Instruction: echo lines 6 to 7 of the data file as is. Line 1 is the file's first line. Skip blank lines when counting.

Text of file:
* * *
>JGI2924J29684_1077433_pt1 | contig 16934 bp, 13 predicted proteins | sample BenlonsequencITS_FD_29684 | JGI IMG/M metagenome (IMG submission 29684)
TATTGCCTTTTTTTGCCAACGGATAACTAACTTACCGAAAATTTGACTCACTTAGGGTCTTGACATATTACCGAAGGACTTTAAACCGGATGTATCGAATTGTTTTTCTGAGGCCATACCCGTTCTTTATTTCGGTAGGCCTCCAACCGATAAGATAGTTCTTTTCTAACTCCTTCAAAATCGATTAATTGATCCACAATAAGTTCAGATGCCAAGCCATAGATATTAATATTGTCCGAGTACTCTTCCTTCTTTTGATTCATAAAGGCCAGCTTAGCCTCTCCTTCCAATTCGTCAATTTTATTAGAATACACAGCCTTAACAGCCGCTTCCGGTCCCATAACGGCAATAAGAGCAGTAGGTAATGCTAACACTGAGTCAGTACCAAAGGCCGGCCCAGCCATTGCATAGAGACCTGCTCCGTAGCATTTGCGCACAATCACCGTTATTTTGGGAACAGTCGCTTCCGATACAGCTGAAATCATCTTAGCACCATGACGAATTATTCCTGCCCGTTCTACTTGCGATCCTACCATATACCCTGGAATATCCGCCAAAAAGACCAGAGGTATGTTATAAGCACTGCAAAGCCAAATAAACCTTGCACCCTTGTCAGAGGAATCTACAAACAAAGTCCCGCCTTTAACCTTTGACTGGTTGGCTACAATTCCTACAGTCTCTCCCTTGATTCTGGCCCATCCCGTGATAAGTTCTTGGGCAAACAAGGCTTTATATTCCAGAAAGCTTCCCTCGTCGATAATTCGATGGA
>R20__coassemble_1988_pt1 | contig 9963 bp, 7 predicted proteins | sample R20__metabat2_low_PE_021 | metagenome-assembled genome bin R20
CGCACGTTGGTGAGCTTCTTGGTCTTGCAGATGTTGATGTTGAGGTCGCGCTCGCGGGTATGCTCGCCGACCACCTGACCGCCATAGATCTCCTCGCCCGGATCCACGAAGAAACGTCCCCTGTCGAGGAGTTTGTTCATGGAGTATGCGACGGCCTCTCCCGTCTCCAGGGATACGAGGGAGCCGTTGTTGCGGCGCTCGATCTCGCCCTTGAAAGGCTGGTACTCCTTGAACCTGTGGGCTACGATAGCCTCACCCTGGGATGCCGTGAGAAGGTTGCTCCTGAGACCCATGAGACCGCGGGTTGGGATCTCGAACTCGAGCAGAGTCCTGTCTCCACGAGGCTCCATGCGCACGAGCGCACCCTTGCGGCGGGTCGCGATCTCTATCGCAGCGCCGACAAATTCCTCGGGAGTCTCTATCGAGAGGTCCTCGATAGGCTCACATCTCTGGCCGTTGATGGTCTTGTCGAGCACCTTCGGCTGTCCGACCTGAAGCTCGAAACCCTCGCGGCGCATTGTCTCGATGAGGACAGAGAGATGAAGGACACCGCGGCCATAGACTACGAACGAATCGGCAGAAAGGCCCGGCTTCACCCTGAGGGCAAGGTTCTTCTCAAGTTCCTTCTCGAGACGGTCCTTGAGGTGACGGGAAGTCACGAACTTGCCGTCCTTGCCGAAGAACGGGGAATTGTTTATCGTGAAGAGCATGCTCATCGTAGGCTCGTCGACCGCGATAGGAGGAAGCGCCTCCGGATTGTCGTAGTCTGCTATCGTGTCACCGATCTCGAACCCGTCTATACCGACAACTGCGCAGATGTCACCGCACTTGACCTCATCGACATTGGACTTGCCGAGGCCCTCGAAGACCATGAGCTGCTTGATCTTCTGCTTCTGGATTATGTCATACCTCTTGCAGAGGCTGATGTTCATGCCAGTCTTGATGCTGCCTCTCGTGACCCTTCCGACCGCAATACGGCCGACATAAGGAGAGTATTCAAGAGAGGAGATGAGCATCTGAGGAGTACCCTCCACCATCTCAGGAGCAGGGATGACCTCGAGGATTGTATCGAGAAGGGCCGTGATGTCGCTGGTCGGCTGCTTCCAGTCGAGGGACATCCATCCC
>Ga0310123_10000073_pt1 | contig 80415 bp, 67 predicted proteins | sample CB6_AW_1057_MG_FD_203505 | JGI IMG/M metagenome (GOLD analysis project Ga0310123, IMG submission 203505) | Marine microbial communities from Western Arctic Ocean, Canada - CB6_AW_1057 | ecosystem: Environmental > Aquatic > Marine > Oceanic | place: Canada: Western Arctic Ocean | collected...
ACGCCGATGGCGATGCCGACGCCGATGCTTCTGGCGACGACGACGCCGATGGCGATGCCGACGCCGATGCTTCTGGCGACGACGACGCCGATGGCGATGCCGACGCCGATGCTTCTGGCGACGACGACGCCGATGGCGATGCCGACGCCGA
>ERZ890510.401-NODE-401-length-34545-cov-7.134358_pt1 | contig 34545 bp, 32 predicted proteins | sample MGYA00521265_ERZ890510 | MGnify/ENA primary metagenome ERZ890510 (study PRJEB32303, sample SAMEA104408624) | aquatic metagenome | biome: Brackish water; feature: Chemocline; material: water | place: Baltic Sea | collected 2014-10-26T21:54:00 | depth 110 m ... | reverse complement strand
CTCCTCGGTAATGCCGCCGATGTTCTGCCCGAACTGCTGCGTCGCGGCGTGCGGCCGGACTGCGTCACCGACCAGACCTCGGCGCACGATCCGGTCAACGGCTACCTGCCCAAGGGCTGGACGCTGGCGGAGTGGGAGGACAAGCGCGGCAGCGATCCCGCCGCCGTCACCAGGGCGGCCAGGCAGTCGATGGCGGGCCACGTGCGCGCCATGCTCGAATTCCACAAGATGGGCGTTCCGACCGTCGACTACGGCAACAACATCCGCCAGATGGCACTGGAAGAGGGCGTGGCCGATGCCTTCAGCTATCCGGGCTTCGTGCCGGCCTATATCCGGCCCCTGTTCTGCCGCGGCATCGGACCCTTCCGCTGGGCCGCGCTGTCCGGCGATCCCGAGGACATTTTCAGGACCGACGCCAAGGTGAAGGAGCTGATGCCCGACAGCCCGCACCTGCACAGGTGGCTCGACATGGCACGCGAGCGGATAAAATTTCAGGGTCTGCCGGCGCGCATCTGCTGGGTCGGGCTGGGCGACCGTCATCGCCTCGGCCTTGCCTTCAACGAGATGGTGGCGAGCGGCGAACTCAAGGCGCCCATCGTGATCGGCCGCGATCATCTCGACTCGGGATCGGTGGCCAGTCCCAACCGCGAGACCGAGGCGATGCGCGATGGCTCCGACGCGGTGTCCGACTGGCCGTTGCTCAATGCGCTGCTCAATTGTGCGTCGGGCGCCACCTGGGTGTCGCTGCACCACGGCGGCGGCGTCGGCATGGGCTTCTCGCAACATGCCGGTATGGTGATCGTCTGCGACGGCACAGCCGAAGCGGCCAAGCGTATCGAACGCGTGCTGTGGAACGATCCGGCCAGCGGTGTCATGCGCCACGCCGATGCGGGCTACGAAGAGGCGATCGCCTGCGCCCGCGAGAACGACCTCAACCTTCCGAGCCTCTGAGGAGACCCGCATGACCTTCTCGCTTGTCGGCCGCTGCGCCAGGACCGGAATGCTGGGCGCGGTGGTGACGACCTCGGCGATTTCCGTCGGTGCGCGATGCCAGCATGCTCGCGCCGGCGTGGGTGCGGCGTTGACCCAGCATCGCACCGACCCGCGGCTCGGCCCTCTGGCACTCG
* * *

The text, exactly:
ACGCCGATGGCGATGCCGACGCCGATGCTTCTGGCGACGACGACGCCGATGGCGATGCCGACGCCGATGCTTCTGGCGACGACGACGCCGATGGCGATGCCGACGCCGATGCTTCTGGCGACGACGACGCCGATGGCGATGCCGACGCCGA
>ERZ890510.401-NODE-401-length-34545-cov-7.134358_pt1 | contig 34545 bp, 32 predicted proteins | sample MGYA00521265_ERZ890510 | MGnify/ENA primary metagenome ERZ890510 (study PRJEB32303, sample SAMEA104408624) | aquatic metagenome | biome: Brackish water; feature: Chemocline; material: water | place: Baltic Sea | collected 2014-10-26T21:54:00 | depth 110 m ... | reverse complement strand